Many believe the three (worrying, overthinking and anxiety) are basically the same thing. That couldn’t be further from the truth. From a clinical standpoint, anxiety disorder is a diagnosable mental health illness that comes in many forms.

Worrying too much and overthinking are symptoms, like anxiety, and they can also stand alone, independently of one another.

Before we get into the differences, it’s important to understand that any amount of anxiety certainly does not mean there is an underlying anxiety disorder. People often feel symptoms of anxiety in certain circumstances without meeting clinical criteria for a diagnosis of an anxiety disorder. An example is being nervous to speak in front of crowds or feeling anxious about an upcoming deadline in the workplace.

The Worrying and Overthinking Response

When situations arise in life, some may begin to worry about the future. How will this situation affect the future? Uncertainty is a common trigger for worrying and overthinking. Likewise, some people spend excessive time overthinking and worrying about past events.

For these people, regardless of the trigger, there is always an event, situation or uncertainty for worrying to take place.

Overthinking can happen in a number of incidences and be virtually unrelated to worrying. When simple decisions, like choosing which hairstyle is best, could cause hours of overthinking, researching photos, studying face shapes, and so forth. Overthinking can also stem from worry and doubt, but they often go hand-in-hand.

Anxiety – The Symptom

Aside from the similarities to worrying too much and overthinking things, anxiety does have its own set of criteria. For example, anxiety doesn’t have to have a reason. In fact, oftentimes anxiety is based on something completely irrational.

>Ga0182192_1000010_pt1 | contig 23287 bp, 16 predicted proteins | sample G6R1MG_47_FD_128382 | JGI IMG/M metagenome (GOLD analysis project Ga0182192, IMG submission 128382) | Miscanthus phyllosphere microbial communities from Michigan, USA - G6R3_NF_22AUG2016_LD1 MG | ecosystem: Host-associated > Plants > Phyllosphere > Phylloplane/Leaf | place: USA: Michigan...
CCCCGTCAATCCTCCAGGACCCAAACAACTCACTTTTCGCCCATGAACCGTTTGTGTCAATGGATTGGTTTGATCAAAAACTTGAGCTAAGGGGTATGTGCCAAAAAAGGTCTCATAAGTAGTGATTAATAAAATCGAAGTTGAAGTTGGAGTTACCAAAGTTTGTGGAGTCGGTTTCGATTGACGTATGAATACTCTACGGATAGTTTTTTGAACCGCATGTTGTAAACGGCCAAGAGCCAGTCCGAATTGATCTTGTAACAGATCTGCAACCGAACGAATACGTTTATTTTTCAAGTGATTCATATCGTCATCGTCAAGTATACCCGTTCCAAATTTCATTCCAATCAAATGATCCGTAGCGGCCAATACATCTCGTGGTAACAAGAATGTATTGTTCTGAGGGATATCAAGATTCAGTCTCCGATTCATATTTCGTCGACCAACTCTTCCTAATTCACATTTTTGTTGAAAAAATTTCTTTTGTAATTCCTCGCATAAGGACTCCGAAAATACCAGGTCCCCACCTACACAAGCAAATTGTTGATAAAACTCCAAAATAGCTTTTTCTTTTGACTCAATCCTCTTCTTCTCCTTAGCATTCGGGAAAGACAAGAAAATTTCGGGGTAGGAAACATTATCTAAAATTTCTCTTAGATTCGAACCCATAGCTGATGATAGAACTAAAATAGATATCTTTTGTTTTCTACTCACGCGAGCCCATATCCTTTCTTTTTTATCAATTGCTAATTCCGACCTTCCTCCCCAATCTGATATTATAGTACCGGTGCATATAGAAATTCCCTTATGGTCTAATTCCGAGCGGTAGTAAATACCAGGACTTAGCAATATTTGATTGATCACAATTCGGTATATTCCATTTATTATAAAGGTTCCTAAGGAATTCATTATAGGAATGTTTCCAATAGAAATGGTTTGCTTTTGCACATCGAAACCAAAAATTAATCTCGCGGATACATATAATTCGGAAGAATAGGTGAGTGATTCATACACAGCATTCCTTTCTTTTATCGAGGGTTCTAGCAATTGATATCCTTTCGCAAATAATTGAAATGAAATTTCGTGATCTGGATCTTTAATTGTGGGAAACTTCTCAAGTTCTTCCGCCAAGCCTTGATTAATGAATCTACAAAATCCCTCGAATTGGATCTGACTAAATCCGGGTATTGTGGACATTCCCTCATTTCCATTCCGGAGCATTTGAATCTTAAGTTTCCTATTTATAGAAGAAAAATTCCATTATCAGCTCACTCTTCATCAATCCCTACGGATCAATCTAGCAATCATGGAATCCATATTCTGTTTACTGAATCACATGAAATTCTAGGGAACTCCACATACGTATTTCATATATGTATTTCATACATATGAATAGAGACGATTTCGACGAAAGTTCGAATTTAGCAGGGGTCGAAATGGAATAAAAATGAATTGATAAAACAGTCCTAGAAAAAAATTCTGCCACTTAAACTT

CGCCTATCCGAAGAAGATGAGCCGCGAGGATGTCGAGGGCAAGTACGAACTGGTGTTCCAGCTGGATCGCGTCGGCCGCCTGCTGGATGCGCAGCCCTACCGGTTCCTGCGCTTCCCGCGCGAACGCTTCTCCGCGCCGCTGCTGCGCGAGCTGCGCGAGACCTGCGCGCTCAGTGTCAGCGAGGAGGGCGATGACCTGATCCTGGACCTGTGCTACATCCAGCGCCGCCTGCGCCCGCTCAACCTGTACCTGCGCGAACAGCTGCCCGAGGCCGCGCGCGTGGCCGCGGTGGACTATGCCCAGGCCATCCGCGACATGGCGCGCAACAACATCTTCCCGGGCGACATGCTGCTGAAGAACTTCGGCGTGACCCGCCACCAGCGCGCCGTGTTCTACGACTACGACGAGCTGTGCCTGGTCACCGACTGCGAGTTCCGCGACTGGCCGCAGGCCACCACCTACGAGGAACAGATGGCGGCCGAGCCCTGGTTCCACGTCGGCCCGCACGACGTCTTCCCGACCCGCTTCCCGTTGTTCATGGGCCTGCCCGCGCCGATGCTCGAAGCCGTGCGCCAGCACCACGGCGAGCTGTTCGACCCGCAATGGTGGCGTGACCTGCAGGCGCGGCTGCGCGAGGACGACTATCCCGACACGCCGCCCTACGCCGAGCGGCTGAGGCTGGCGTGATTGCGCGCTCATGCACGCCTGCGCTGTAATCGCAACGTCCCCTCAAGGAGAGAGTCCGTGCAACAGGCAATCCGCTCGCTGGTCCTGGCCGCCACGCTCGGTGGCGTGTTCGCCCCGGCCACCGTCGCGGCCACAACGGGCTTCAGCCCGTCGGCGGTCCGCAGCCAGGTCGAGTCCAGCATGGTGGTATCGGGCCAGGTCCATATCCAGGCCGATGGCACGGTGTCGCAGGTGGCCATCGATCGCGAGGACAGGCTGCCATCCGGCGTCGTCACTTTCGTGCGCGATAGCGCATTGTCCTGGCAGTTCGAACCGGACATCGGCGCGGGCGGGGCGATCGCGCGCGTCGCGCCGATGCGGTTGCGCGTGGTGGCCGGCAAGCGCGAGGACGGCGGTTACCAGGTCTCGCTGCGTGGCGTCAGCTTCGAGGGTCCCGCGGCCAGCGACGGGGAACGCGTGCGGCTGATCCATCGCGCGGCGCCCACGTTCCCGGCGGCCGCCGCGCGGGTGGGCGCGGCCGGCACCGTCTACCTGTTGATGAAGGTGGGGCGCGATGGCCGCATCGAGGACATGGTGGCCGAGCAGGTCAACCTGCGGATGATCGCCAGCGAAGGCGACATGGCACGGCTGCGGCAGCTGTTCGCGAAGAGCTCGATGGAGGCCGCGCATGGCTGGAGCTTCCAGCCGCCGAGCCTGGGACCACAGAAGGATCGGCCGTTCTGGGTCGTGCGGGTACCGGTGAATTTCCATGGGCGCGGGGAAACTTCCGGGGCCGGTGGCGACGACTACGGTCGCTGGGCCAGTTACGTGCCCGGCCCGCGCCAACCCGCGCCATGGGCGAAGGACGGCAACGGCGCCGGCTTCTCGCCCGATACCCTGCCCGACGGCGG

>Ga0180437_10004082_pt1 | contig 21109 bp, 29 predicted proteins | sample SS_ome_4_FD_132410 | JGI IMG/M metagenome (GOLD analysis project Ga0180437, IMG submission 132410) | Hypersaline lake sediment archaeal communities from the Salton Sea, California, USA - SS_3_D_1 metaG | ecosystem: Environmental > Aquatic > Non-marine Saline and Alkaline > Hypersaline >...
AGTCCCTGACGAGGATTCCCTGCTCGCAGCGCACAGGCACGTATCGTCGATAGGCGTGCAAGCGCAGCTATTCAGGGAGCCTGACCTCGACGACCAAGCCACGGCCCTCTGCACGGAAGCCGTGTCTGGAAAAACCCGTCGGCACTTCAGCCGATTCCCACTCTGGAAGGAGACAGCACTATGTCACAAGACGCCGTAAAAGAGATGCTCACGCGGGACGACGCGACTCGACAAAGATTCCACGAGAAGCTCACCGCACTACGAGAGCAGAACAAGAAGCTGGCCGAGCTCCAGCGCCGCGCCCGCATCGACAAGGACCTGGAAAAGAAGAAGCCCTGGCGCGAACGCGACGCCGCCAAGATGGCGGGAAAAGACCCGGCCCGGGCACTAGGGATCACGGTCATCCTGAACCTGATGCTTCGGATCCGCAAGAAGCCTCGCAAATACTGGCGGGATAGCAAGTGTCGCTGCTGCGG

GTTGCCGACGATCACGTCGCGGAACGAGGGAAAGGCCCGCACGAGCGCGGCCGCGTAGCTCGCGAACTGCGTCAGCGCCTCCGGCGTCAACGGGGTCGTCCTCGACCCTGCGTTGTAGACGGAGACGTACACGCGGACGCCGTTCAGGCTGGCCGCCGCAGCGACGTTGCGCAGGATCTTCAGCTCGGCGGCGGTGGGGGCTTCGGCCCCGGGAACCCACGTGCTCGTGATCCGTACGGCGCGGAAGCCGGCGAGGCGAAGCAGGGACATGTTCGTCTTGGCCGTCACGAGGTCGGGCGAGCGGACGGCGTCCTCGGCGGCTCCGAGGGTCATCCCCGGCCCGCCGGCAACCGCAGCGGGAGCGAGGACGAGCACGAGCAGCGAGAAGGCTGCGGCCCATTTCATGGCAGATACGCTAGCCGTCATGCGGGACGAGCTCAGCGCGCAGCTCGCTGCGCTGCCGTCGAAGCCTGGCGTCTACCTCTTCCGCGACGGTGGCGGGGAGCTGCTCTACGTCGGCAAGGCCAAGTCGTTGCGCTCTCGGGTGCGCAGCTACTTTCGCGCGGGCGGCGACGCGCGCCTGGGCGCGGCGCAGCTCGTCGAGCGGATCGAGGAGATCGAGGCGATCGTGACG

Triggers for anxiety are as unique as the individual experiencing it. It tends to take hold with an unrelenting and unbending ferocity and may last for hours, days, or even longer.

The best way to describe “anxiety” is worry, overthinking, nervousness, fear, and disproportionately caring too much about something.

Anxiety – The Diagnosis

According to the DSM-5 (Diagnostic and Statistical Manual for Mental Health Disorders, Fifth Version), there are a number of anxiety disorders that can be diagnosed:

  • Generalized Anxiety Disorder (GAD)
  • Social Anxiety Disorder
  • Panic Disorder
  • Post-Traumatic Stress Disorder (PTSD)
  • Agoraphobia

While the list is not comprehensive at all, it gives a general idea. The focus here is on GAD. Of course, like any other diagnosis there are set criteria necessary for a clinical diagnosis:

1. Presence of excessive anxiety, worry, overthinking, etc., on a variety of topics lasting at least six months.
2. The anxiety is hard to control.
3. The anxiety is in combination with at least three of the following: Restlessness, Fatigue, Irritability, Impaired Concentration, Muscle Aches/Tension, and Sleep Difficulty.

The Answer

Anxiety disorder is thought to have multiple causes. Certain people are predisposed to anxiety symptoms and anxiety disorders based on genetics and early childhood development. Others create an avenue for anxiety symptoms to be more prevalent and prominent with the use of stimulants, such as caffeine, diet pills and certain prescriptions medications.

Uncontrolled worrying and overthinking certainly can spiral out of control and cause even more anxiety symptoms. Many individuals with symptoms related to anxiety and an anxiety disorder will experience physical symptoms as well, like stomachache, sweating, heart pounding, diarrhea, nausea, and flushing. Worrying and overthinking, while not a singular cause, are definitely active responses in a clinical anxiety disorder as well, especially in GAD.

In any situation, if any of these symptoms are unrelenting and disrupting your life, seek medical attention for a proper diagnosis. A primary care provider, psychologist or psychiatrist would be beneficial in providing methods of overcoming uncontrolled symptomatology.